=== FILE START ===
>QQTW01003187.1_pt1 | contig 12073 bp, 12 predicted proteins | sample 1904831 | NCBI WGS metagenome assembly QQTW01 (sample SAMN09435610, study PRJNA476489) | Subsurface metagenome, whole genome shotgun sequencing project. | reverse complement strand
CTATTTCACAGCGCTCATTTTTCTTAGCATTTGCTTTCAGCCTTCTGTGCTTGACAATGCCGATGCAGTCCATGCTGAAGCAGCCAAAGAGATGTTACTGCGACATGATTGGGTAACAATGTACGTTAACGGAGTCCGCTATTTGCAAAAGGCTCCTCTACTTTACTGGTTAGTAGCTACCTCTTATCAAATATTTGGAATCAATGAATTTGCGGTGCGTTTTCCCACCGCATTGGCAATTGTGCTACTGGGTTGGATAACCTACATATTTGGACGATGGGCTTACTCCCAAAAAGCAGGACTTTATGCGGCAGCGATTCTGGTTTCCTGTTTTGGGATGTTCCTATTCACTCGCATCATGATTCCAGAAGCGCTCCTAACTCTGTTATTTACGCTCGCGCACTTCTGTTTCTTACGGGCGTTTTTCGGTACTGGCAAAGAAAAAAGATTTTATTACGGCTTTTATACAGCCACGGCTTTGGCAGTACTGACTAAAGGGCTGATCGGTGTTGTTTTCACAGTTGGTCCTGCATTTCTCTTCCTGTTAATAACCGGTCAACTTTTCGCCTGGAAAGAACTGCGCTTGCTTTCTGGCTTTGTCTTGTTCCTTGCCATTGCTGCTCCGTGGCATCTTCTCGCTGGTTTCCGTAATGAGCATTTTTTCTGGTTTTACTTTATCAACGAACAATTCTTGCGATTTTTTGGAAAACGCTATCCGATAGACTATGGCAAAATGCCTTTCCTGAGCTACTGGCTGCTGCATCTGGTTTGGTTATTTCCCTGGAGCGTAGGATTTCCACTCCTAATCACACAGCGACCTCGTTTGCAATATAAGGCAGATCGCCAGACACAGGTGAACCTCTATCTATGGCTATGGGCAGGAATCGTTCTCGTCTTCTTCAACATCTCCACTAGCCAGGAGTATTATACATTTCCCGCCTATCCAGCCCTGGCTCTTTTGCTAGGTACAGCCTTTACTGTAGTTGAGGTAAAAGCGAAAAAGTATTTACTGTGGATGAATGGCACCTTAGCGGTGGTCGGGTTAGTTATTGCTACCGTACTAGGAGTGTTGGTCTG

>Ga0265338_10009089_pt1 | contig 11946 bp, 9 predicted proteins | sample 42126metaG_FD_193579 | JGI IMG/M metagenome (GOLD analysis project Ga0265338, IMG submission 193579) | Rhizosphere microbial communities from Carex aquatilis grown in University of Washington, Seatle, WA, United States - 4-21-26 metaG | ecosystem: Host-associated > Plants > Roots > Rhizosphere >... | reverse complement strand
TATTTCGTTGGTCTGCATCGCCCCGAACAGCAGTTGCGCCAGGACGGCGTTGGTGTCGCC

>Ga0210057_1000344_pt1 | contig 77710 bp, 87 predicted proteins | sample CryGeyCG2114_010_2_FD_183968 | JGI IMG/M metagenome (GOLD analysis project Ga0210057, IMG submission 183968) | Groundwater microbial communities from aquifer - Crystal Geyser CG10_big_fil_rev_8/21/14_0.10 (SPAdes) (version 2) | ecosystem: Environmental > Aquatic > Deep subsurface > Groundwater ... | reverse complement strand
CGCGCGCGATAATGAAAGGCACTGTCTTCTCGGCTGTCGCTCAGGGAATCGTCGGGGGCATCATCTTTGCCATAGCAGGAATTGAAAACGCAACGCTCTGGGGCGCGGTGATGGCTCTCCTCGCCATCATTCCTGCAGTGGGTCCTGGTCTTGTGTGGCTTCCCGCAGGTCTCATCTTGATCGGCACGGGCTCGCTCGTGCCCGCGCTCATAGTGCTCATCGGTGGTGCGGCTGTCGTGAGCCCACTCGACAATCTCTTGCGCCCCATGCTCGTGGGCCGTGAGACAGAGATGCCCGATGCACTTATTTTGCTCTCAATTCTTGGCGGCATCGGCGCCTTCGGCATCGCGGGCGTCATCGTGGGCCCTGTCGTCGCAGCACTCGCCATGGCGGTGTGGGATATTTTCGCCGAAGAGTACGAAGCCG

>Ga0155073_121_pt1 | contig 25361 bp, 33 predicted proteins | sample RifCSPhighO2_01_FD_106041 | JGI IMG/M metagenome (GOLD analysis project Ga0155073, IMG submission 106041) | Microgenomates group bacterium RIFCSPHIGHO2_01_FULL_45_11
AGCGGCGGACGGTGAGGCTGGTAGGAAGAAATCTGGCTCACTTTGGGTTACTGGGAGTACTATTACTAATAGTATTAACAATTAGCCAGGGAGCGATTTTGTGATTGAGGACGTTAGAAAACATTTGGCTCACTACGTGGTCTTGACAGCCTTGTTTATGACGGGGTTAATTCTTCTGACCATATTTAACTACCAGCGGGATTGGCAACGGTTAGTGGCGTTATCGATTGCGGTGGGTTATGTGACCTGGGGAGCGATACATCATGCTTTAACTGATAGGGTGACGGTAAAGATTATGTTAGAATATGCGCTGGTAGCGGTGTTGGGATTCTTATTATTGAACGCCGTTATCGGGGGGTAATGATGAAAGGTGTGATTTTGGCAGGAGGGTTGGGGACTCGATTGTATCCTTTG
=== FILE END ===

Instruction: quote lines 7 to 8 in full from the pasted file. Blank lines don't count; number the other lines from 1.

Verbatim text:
>Ga0155073_121_pt1 | contig 25361 bp, 33 predicted proteins | sample RifCSPhighO2_01_FD_106041 | JGI IMG/M metagenome (GOLD analysis project Ga0155073, IMG submission 106041) | Microgenomates group bacterium RIFCSPHIGHO2_01_FULL_45_11
AGCGGCGGACGGTGAGGCTGGTAGGAAGAAATCTGGCTCACTTTGGGTTACTGGGAGTACTATTACTAATAGTATTAACAATTAGCCAGGGAGCGATTTTGTGATTGAGGACGTTAGAAAACATTTGGCTCACTACGTGGTCTTGACAGCCTTGTTTATGACGGGGTTAATTCTTCTGACCATATTTAACTACCAGCGGGATTGGCAACGGTTAGTGGCGTTATCGATTGCGGTGGGTTATGTGACCTGGGGAGCGATACATCATGCTTTAACTGATAGGGTGACGGTAAAGATTATGTTAGAATATGCGCTGGTAGCGGTGTTGGGATTCTTATTATTGAACGCCGTTATCGGGGGGTAATGATGAAAGGTGTGATTTTGGCAGGAGGGTTGGGGACTCGATTGTATCCTTTG